Reelout’s rejection from the Women’s Art Festival is extremely hurtful and divisive to our vibrant and beautiful community of artists, women and Kingstonians. Women who love women, transwomen and other allies at Reelout have done tremendous work in our community to showcase various types of bodies, sexualities and genders that make up the Kingston community. Your actions towards Reelout need to be re-thought and rescinded.

We, at the Women’s Centre at Queen’s University, fully support the inclusion of Reelout as part of the Women’s Art Festival. We hope that this apparent queer/homo –phobia does not set precedent to how the Festival plans on treating artists from the present to the future. We stand in solidarity with Reelout and other groups that have been, and continue to be, similarly marginalized in feminist and women’s spaces, and until the decision is rescinded and Reelout is allowed to take space within the Festival, we will actively boycott and encourage others to boycott the Women’s Art Festival.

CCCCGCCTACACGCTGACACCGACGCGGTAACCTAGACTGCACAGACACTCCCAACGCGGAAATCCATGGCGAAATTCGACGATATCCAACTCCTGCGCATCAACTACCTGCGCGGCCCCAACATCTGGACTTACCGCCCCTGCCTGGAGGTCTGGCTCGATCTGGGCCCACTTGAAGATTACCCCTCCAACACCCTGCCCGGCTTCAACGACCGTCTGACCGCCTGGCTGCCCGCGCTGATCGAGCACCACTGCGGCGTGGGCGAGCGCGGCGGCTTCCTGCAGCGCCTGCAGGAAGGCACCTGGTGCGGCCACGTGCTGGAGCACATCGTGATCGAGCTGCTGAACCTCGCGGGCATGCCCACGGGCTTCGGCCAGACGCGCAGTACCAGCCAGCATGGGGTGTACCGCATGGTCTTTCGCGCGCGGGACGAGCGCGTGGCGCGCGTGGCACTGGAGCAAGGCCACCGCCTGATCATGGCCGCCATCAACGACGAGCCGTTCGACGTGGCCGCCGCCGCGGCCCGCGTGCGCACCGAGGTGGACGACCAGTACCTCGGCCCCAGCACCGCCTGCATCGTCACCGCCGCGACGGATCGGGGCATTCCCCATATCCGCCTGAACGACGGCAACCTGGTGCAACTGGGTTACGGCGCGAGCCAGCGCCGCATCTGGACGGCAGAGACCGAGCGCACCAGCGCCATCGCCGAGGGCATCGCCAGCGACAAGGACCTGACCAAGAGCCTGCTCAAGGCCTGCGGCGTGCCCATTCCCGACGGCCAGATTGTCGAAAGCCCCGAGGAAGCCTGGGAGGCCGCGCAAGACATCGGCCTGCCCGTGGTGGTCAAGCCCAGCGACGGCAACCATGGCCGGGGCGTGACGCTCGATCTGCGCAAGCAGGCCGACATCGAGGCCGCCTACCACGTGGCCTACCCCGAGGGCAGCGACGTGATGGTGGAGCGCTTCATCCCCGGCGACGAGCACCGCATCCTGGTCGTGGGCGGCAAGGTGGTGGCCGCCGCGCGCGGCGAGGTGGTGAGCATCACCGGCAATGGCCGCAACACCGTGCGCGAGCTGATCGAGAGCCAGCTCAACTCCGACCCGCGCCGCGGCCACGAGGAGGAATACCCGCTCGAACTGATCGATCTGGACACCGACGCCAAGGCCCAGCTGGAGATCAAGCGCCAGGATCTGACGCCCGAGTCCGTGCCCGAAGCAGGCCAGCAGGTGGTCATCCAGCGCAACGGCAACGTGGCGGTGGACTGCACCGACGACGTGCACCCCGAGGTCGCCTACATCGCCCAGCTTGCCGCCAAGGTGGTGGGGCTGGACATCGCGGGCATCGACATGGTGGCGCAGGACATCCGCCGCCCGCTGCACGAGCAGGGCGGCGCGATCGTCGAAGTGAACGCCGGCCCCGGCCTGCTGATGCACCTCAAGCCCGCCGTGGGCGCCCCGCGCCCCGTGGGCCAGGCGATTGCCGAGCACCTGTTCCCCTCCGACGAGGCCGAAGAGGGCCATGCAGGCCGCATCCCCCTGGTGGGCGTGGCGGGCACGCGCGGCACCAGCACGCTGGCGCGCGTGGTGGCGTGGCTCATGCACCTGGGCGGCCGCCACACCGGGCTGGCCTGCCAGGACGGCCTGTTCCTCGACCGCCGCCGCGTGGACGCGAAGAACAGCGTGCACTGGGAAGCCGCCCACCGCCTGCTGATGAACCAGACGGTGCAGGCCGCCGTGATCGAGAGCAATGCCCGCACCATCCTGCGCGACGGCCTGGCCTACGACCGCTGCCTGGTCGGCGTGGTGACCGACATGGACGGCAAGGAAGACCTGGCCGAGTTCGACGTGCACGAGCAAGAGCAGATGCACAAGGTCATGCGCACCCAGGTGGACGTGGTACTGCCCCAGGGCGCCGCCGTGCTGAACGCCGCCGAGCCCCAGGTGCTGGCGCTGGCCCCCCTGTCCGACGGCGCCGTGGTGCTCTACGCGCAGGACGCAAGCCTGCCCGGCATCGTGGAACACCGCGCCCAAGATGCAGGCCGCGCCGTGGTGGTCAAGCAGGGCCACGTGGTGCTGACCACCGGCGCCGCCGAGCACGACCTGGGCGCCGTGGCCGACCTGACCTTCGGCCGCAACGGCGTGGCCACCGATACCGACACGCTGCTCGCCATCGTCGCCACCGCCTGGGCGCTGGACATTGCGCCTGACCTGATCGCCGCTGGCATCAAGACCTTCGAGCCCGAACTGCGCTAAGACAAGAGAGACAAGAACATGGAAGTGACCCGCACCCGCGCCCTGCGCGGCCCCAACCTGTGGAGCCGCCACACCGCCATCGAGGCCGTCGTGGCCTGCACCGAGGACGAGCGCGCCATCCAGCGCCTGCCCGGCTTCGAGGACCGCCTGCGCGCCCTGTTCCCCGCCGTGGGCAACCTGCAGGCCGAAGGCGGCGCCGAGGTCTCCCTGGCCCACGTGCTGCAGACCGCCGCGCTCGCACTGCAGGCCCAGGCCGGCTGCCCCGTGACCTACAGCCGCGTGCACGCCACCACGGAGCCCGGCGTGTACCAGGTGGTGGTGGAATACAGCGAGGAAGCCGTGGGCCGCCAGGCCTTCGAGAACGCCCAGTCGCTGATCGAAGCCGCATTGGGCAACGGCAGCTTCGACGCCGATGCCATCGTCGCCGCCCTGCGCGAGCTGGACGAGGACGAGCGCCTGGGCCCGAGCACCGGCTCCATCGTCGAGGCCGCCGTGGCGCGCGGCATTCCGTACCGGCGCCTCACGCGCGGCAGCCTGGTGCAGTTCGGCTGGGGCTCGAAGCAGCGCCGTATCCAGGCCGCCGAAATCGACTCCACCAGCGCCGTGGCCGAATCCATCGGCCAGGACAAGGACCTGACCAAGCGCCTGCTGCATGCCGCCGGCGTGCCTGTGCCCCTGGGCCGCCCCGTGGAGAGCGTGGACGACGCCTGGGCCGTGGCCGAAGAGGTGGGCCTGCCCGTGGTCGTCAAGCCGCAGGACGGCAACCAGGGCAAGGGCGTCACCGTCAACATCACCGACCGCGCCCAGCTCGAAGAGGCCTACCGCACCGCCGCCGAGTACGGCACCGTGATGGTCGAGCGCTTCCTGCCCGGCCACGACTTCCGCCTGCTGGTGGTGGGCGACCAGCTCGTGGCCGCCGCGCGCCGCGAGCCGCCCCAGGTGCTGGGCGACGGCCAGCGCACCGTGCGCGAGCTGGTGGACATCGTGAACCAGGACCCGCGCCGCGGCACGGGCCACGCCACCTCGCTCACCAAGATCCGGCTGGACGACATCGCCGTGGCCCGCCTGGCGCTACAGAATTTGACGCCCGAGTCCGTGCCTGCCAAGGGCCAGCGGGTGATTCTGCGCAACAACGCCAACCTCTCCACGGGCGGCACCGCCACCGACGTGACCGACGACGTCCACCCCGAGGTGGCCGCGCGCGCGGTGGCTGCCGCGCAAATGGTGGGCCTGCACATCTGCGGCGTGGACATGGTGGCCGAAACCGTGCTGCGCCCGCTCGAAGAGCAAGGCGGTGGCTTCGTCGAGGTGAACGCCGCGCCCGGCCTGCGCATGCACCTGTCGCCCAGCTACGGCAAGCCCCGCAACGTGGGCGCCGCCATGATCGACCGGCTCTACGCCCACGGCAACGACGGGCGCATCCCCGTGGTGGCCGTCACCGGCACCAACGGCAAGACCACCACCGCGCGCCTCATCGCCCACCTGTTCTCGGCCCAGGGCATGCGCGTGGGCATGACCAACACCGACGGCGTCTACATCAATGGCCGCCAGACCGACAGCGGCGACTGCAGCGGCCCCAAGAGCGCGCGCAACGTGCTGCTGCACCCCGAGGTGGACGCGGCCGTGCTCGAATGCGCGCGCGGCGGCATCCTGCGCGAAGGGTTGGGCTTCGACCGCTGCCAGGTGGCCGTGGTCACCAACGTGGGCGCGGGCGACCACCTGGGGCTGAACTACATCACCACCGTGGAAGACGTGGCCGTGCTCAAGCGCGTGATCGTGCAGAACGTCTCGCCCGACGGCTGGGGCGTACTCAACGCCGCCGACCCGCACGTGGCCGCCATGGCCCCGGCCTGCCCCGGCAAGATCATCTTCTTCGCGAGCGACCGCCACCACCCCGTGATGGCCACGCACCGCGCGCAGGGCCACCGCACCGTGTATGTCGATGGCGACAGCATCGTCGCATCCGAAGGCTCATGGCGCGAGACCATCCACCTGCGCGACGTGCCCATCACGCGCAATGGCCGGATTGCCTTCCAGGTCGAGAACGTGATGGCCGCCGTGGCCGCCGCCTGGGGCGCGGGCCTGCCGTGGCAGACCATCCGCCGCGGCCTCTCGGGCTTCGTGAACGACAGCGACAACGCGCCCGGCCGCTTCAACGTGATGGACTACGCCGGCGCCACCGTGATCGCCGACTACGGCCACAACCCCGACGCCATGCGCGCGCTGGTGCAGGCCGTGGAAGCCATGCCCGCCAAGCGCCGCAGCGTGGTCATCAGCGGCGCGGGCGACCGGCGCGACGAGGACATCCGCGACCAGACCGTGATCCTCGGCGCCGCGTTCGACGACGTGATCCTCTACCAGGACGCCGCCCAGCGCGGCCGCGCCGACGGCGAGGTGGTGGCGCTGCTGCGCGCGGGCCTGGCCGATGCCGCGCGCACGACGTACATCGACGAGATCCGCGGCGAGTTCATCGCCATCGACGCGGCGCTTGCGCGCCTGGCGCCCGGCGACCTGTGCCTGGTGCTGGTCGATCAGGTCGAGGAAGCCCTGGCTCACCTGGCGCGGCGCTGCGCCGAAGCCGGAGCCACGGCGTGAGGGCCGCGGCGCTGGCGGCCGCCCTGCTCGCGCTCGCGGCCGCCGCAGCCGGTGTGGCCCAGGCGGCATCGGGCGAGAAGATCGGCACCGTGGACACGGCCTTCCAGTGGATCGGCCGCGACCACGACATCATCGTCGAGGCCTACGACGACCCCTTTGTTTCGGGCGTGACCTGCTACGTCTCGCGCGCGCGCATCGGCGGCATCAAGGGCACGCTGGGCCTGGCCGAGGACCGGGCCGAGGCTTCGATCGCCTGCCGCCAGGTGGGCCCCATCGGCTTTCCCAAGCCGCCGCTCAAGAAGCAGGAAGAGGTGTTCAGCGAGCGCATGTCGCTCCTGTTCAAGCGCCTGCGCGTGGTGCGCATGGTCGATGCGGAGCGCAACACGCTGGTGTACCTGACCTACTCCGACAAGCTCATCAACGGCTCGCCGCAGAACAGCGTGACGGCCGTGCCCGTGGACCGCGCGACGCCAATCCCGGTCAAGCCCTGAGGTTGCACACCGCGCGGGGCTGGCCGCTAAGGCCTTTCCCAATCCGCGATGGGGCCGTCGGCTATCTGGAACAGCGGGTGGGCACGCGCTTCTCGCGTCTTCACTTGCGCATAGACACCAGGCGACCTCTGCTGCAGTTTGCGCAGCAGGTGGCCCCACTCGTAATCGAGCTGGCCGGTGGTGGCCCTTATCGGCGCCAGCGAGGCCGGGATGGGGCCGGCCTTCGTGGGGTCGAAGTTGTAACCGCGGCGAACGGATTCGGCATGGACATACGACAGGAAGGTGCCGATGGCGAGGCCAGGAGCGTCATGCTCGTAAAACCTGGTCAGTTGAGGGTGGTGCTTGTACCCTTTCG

With utmost sincerity,

Kym Nacita


Vlada Bilyak


A WEEK OF EVENTS! March 5, 2010

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The upcoming week marks International Women’s Week, Aboriginal Awareness Week and Pride Week for Kingston!

Come out to events!

Feminist Book Exchange for International Women’s Week

Wednesday, March 10 @ the Grad Club 2nd Floor – Check our events section for more details!

What is safe space? October 28, 2008

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The Women’s Centre understands safe space to be an environment that is non-oppressive, non-judgmental, non-hierarchical, and confidential. Safe space is also a state of mind. It starts with the individual and extends outward. Safe space is about respect and empowerment of oneself and others. The Women’s Centre is committed to ensuring and promoting safe space and expects all its members and users to do the same.